valve and similarly disc motion should not be confirmed by touching the leaflet with a surgical instrument the manufacturers valve testing probe should be used. Single disc valves are orientated with the disc mimicking the anterior leaflet i.e. the greater opening is posteriorly placed. Bileaflet valves are orientated with the axis of opening in line with the middle of the aortic root. Local anatomy may modify the desired orientation e.g. an unresected mass of calcium may risk disc impingement in certain valve orientations. Bioprosthetic valves are orientated with two posts at trigones i.e. one leaflet attachment is positioned along the sub-aortic curtain, ensuring that a post does not intrude into the left ventricular outflow tract. Spacing of the sutures in the sewing ring should match that of the spacing in the annulus. Most sewing rings have markers to aid judgement commonly allowing the sutures to be separated into 3 or 4 groups. Sutures can be held in groups by an assistant, fastened to the wound towels, or held in a purposemade retaining device. Alternate colour sutures, or a single hitch knot made in each suture, are additional ways of avoiding suture entanglement, and simplifying identification for rapid tying. Generally, a minimum of 6 knots are recommended, with the first two being slip knots to aid in tightening (Videos 12, 13 and 14). Our practice is to leave the left atrial appendage alone unless there is visible thrombus within it, in which case we would place a purse string suture from within the left atrium to occlude the appendage w9,10x. With mechanical valves, placement of a small Foley catheter (14F) across the valve with inflation of the balloon in the ventricle prevents full valve closure and is an aid to venting and de-airing. The balloon must be fully deflated prior to removal (Video 15). The left atriotomy is closed with a running monofilament suture (we use 3/0 Prolene - MMCTSLink 27), commencing a suture at each end of the atriotomy 5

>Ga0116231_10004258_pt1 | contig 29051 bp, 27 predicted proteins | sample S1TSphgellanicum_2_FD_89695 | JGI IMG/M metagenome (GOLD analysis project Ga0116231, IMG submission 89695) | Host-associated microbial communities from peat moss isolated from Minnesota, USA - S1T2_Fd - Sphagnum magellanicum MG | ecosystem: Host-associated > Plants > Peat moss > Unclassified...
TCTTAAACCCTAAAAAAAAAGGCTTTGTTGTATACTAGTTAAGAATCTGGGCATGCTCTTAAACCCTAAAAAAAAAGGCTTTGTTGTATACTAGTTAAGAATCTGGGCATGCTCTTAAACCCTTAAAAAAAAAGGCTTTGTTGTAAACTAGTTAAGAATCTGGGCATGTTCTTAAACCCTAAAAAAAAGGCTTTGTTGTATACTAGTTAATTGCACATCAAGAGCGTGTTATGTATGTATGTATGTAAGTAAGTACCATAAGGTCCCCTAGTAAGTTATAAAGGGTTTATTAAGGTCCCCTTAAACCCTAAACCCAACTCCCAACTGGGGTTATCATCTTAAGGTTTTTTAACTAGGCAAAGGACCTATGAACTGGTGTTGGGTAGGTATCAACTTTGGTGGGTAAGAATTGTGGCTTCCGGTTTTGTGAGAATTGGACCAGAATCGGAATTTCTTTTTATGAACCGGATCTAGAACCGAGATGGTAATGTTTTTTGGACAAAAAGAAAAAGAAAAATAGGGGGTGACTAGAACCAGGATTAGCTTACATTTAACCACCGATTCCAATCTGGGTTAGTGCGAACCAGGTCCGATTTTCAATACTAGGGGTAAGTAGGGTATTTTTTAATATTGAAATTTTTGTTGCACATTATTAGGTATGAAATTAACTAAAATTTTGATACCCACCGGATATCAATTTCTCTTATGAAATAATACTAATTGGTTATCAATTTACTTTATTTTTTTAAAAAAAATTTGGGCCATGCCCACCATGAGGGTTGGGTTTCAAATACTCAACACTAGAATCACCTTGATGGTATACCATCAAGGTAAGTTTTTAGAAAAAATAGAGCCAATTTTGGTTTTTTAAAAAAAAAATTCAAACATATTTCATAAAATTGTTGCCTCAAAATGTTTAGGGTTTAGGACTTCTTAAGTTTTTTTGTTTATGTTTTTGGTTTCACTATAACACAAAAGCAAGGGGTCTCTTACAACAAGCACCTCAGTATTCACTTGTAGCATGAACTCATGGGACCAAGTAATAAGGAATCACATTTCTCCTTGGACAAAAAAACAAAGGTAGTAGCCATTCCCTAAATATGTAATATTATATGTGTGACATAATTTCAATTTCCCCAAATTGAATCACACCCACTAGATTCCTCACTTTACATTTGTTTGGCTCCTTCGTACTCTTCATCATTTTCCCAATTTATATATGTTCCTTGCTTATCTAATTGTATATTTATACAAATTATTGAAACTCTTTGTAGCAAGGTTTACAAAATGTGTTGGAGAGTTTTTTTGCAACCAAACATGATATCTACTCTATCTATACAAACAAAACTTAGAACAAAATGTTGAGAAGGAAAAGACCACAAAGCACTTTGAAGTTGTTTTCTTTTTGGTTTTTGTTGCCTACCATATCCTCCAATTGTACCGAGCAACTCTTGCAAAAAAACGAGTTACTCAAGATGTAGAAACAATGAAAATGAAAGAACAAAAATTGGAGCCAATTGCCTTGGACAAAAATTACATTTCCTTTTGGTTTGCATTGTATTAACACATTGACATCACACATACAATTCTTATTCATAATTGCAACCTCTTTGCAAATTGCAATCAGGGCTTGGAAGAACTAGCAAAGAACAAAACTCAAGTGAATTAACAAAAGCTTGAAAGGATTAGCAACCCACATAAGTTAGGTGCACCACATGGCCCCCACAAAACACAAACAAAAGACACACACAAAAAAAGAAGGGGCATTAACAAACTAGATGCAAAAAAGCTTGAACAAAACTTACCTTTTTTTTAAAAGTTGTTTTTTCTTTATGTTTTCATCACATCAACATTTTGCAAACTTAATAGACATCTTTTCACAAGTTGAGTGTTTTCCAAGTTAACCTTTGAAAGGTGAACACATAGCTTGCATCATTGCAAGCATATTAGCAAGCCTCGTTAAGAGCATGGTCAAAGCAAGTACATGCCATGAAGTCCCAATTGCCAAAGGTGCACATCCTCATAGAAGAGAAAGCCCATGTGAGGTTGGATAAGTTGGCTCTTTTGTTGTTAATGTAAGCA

Video 14. Tying of sutures is commenced. First two sutures are thrown as slipknots to ensure tightening and then square knots are used for a total of six knots.

Video 15. Temporary valve splinting with a soft catheter allows left ventricle to decompress into the atrium. Closure of the atriotomy is commenced.